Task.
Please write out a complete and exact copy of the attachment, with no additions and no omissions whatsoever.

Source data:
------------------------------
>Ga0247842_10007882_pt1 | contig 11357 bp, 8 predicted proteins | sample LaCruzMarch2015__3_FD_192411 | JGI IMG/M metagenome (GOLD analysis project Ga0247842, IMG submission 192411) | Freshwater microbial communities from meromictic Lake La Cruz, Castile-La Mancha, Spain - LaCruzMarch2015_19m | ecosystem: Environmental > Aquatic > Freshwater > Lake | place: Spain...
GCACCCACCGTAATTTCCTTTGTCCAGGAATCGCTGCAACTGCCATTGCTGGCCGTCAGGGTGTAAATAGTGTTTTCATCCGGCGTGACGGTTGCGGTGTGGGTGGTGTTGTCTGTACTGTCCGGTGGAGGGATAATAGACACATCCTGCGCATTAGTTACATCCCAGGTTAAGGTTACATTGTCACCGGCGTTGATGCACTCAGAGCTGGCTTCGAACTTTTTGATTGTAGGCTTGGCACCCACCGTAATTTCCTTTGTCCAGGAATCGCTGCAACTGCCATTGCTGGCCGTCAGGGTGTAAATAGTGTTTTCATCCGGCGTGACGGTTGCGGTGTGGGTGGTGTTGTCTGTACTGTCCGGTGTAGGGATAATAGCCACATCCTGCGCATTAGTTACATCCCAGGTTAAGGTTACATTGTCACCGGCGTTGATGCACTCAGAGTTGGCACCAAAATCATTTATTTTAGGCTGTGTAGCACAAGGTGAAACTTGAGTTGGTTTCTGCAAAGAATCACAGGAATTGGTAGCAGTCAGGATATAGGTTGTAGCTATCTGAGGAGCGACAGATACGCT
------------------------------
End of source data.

>Ga0247842_10007882_pt1 | contig 11357 bp, 8 predicted proteins | sample LaCruzMarch2015__3_FD_192411 | JGI IMG/M metagenome (GOLD analysis project Ga0247842, IMG submission 192411) | Freshwater microbial communities from meromictic Lake La Cruz, Castile-La Mancha, Spain - LaCruzMarch2015_19m | ecosystem: Environmental > Aquatic > Freshwater > Lake | place: Spain...
GCACCCACCGTAATTTCCTTTGTCCAGGAATCGCTGCAACTGCCATTGCTGGCCGTCAGGGTGTAAATAGTGTTTTCATCCGGCGTGACGGTTGCGGTGTGGGTGGTGTTGTCTGTACTGTCCGGTGGAGGGATAATAGACACATCCTGCGCATTAGTTACATCCCAGGTTAAGGTTACATTGTCACCGGCGTTGATGCACTCAGAGCTGGCTTCGAACTTTTTGATTGTAGGCTTGGCACCCACCGTAATTTCCTTTGTCCAGGAATCGCTGCAACTGCCATTGCTGGCCGTCAGGGTGTAAATAGTGTTTTCATCCGGCGTGACGGTTGCGGTGTGGGTGGTGTTGTCTGTACTGTCCGGTGTAGGGATAATAGCCACATCCTGCGCATTAGTTACATCCCAGGTTAAGGTTACATTGTCACCGGCGTTGATGCACTCAGAGTTGGCACCAAAATCATTTATTTTAGGCTGTGTAGCACAAGGTGAAACTTGAGTTGGTTTCTGCAAAGAATCACAGGAATTGGTAGCAGTCAGGATATAGGTTGTAGCTATCTGAGGAGCGACAGATACGCT